By Jill R. Aitoro
A government research company estimates that about a third of the
Defense Department's $4 billion request for spending on IT security is
included in general spending on various departmental programs and not
coded specifically as spent on information systems security, making it
difficult to track the Pentagon's total cybersecurity spending,
according to a report released on Monday.
More than $1 billion of Defense's IT security budget is embedded in106
information technology programs and not specifically identified in the
department's fiscal 2009 IT security budget request, according to a
report issued by Government Insights, an IDC company that focuses on the
federal IT market.
Of the more than 2,000 line items in Defense's fiscal 2009 IT budget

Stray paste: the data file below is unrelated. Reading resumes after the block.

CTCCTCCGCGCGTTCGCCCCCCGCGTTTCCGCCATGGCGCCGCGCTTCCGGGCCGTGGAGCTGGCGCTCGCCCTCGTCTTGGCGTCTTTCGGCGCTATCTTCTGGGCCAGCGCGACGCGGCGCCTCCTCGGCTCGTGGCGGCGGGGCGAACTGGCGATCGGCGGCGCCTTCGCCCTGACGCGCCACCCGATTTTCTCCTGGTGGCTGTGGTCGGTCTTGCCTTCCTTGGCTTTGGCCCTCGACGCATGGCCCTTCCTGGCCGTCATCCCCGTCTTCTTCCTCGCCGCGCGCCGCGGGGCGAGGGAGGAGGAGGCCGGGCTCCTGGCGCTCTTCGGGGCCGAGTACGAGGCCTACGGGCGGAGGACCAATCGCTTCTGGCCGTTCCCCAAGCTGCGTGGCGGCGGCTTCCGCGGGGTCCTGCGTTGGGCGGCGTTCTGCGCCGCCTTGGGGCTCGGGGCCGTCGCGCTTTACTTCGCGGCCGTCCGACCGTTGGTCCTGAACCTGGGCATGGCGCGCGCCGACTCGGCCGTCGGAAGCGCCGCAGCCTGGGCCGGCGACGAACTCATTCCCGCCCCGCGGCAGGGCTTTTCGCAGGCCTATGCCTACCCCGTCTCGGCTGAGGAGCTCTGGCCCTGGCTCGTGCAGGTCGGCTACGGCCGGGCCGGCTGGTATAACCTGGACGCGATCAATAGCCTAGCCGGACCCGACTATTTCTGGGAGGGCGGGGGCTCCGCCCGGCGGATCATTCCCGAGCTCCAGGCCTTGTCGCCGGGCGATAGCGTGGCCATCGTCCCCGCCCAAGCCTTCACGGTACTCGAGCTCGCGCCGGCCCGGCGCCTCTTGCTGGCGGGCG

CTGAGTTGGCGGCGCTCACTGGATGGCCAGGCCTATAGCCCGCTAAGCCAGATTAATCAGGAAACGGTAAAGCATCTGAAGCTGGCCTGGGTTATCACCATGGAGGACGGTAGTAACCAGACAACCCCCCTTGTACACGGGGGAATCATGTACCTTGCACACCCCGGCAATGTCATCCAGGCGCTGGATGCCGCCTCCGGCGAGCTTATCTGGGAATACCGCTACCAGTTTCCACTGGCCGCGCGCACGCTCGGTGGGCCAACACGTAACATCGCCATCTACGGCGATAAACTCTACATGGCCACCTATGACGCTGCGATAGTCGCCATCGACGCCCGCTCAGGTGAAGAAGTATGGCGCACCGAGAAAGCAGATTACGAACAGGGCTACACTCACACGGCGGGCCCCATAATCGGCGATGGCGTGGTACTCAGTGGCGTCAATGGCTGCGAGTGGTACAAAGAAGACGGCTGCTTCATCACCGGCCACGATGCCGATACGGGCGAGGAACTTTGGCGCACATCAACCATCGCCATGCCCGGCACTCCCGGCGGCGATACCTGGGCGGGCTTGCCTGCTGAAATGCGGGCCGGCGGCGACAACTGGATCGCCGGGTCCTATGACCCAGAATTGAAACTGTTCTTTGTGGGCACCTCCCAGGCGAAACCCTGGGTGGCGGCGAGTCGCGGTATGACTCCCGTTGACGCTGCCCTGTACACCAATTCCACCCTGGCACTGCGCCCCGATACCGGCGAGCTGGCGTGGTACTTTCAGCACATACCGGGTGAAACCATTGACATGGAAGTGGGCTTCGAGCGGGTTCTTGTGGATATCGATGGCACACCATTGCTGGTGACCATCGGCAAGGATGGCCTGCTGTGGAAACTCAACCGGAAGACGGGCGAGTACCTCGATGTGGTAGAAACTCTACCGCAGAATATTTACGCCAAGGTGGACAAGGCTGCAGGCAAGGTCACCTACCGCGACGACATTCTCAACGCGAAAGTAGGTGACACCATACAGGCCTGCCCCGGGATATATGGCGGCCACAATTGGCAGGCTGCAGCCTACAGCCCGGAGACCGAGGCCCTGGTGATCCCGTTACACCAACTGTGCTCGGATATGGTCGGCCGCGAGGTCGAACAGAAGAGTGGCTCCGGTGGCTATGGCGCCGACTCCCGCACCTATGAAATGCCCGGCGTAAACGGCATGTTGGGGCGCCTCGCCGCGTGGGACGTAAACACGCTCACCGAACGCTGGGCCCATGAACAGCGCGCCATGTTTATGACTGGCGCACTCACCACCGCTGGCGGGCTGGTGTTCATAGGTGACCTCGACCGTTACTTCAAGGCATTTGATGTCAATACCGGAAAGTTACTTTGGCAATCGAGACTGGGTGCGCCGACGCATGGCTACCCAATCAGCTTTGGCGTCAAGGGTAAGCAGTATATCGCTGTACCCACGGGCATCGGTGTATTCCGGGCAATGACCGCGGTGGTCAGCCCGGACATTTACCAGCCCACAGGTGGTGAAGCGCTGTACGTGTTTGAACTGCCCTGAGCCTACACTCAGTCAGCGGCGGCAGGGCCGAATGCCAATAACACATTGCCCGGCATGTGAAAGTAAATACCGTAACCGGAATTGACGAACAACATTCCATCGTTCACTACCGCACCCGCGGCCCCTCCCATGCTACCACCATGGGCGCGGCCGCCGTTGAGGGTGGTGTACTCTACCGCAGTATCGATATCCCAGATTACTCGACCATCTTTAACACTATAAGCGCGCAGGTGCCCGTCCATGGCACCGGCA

request, 52 are coded specifically for information systems security,
totaling $2.9 billion, the report noted. Funding for the highly
confidential Comprehensive National Cybersecurity Initiative, which the
Bush administration began putting together in 2007, is likely contained
in one or more of the programs, because there is no separate line in the
budget for the initiative, the report concluded.
In addition, the research firm estimated that another $2 billion of
information security spending in the intelligence community was not
accounted for in the total IT security budget request.
"A significant part probably goes to defense intelligence and
intelligence-related 'black' programs, whose funding and even existence
is often not revealed but are hidden in other programs," according to
Mark Kagan, author of the report.
Best Selling Security Books & More!